This page contains Patrick Michaud's comments regarding the "audiences" for which PmWiki was designed. As such, many people are reluctant to modify the page, because it is a statement of his opinions and describes some of the thought that went into creating PmWiki. (And we all thank him for that!)
I think of PmWiki in terms of two audiences:
- Authors are the people who generate web content using PmWiki, and
- wiki administrators are the folks who install, configure, and maintain a PmWiki installation on a web server.
In some senses it could be claimed that as the primary developer of PmWiki I should only have wiki administrators as my target audience, and that authors are the target audience for the administrators. But what really makes PmWiki useful to wiki administrators is that I've put a lot of consideration into creating a tool that is usable by authors, so I have to keep the needs of both audiences in mind as I'm designing and adding new features to PmWiki.
Within the authoring audience I see that there are "naive authors" and "experienced authors".
"Naive authors" are the folks who use wiki to generate content but may know next-to-nothing about HTML, much less style sheets or PHP or the like. Naive authors are easily discouraged from generating web content if they have to wade through markup text that has lots of funny and cryptic symbols in them. So, if we want a site with lots of contributors, we have to be very careful not to do things that will cause this group to exclude themselves from participating.
"Experienced authors" are the folks who know a lot about HTML and could write their content as HTML, but have chosen to use wiki because of its other useful features (ease of linking, collaboration, ease of updates, revision histories, etc.) or because they want to collaborate with naive authors. Experienced authors usually don't have any problem with documents with lots of ugly markup in them; after all, they already know HTML. Experienced authors are sometimes frustrated with wiki because it doesn't have markup that would let them do something they know they can do in HTML (e.g., tables, stylesheets, colored text, etc.). And, they sometimes have difficulty understanding why naive authors would turn away from documents that have lots of markup sequences in them.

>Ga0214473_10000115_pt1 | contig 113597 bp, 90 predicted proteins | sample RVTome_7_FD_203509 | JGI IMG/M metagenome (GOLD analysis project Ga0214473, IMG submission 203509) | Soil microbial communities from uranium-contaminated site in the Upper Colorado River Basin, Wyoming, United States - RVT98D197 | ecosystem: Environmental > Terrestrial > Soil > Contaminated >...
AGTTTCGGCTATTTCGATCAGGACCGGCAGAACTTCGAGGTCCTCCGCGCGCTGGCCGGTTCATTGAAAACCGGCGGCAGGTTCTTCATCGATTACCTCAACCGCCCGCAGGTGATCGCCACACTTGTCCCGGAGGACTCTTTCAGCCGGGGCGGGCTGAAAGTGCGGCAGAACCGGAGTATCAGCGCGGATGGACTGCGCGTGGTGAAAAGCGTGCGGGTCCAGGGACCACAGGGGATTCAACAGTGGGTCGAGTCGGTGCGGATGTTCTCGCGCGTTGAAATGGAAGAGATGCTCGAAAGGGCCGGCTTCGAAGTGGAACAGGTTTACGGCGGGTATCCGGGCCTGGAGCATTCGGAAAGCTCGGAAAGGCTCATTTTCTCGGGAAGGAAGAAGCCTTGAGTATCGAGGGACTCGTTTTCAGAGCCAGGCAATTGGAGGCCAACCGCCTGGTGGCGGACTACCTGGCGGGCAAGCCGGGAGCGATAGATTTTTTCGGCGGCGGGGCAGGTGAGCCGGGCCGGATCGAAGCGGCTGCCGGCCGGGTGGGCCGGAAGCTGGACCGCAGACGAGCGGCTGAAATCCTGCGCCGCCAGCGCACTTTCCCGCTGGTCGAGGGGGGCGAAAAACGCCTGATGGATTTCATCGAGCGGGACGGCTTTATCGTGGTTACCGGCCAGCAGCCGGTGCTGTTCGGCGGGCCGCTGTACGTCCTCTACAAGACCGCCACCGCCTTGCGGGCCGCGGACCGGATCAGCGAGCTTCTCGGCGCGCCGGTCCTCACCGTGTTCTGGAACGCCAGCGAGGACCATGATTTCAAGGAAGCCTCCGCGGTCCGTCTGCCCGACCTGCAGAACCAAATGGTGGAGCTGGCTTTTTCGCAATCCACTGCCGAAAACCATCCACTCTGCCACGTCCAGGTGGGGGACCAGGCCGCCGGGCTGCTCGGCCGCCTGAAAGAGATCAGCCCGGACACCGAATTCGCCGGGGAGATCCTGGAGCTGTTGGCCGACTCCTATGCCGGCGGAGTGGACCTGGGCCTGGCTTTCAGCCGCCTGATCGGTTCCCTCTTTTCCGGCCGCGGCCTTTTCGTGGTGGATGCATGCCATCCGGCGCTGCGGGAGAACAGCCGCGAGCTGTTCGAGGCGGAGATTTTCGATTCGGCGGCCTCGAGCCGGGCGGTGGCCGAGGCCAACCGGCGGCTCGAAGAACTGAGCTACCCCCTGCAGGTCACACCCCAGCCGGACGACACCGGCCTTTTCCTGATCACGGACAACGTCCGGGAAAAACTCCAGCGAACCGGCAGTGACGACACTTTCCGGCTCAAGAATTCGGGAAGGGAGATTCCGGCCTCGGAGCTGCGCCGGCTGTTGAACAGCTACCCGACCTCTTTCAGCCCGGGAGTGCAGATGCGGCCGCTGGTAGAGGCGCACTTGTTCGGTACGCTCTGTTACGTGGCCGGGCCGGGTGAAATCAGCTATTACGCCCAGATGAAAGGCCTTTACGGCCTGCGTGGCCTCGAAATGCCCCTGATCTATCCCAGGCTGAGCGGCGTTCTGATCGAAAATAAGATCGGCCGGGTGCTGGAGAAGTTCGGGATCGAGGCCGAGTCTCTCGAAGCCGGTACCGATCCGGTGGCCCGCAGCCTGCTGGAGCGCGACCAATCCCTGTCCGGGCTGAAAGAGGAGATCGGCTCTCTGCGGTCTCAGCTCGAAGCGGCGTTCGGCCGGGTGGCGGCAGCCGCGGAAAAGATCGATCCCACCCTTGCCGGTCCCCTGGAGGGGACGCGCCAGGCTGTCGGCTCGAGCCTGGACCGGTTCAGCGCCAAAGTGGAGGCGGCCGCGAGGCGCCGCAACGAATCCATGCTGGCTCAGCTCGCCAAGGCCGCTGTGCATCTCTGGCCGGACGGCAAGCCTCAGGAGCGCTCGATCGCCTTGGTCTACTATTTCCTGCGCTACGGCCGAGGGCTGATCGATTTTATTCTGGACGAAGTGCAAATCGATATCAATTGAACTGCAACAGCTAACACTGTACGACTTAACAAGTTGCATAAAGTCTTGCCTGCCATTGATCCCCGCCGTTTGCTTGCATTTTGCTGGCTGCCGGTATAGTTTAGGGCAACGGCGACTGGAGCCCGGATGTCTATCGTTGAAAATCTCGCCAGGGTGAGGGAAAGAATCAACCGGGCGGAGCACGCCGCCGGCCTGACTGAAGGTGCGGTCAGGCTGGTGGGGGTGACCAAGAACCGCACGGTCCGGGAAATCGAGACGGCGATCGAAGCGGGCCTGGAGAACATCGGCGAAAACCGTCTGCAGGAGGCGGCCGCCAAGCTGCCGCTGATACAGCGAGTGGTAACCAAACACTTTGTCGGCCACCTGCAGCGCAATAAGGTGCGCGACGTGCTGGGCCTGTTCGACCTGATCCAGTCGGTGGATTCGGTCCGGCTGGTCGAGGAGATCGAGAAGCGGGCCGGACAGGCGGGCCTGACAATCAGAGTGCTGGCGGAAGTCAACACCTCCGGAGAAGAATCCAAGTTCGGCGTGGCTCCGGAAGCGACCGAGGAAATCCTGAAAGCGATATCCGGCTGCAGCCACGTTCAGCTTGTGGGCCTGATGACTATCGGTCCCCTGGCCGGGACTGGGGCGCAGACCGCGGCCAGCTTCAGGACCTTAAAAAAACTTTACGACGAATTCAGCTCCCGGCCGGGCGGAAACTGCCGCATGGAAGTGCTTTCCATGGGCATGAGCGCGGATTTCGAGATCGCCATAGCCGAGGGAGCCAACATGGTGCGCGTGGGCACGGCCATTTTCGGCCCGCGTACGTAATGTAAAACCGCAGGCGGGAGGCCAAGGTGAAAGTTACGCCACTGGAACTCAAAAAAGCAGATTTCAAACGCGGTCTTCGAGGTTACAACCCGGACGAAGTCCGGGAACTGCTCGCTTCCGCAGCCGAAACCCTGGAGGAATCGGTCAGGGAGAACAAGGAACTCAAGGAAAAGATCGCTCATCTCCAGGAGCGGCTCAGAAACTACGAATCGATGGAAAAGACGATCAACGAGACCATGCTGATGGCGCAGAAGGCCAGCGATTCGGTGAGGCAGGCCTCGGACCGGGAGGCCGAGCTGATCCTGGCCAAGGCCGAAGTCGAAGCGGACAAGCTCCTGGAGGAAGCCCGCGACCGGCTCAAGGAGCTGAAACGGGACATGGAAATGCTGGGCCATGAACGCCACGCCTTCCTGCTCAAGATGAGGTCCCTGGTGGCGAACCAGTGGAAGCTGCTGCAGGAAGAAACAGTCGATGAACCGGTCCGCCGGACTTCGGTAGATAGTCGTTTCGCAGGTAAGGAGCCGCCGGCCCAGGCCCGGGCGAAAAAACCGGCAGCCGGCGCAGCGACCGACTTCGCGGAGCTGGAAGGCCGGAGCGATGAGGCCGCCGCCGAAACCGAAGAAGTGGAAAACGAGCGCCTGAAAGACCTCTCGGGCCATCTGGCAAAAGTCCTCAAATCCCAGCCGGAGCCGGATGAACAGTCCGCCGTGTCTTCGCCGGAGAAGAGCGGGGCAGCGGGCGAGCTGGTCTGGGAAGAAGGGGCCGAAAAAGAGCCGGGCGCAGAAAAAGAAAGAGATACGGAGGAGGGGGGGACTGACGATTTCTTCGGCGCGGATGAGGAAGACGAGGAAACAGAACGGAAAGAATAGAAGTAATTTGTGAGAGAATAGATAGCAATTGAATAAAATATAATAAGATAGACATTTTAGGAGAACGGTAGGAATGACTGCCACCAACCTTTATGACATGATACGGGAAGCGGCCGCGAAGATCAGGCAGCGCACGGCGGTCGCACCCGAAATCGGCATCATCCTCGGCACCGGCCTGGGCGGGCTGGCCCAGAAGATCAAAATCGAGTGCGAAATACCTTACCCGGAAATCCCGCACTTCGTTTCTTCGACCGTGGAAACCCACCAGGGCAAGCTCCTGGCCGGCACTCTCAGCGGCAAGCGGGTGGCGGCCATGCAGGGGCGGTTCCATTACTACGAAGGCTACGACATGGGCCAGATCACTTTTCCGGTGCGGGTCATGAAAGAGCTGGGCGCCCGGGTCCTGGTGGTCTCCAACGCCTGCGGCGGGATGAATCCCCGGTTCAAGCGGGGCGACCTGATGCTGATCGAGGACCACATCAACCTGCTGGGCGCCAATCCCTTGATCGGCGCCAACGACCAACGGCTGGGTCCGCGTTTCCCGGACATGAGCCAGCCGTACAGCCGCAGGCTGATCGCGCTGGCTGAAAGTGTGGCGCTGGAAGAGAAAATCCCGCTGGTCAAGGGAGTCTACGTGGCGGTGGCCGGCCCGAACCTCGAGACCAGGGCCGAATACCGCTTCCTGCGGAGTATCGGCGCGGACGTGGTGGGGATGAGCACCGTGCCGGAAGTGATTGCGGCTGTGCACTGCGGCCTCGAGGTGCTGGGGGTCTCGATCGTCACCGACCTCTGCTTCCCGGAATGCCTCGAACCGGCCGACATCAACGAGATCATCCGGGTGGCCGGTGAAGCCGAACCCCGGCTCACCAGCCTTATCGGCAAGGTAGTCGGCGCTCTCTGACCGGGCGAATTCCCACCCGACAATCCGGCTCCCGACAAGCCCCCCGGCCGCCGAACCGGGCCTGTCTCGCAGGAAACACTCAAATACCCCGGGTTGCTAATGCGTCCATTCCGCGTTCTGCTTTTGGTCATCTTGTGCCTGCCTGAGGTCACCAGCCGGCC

For the wiki administrator audience--the folks who install and may want to customize PmWiki--their backgrounds and goals are often quite diverse. PmWiki is designed so that it can be installed and be useful with minimal HTML/PHP knowledge, but it doesn't restrict people who know HTML/PHP from doing some fairly complex things. For one, PmWiki allows a site administrator to build-in markup sequences and features customized to his/her needs (and the needs of his/her audiences).
The separate needs of these audiences are behind most of the PmWikiPhilosophies. The people who develop PmWiki software must continually keep naive authors in mind as new features are requested and proposed by expert authors and Wiki Administrators. Sometimes it may seem to these latter groups that it's okay to implement the complex features because "naive authors don't have to use them", but the truth is that if complex/ugly markup sequences are available then they will eventually be used by someone, and once used they become a barrier to the naive authors. So, if I see that a feature could become a barrier to a naive author I don't include it in the base implementation of PmWiki, but instead find ways to let Wiki Administrators include it as a local customization.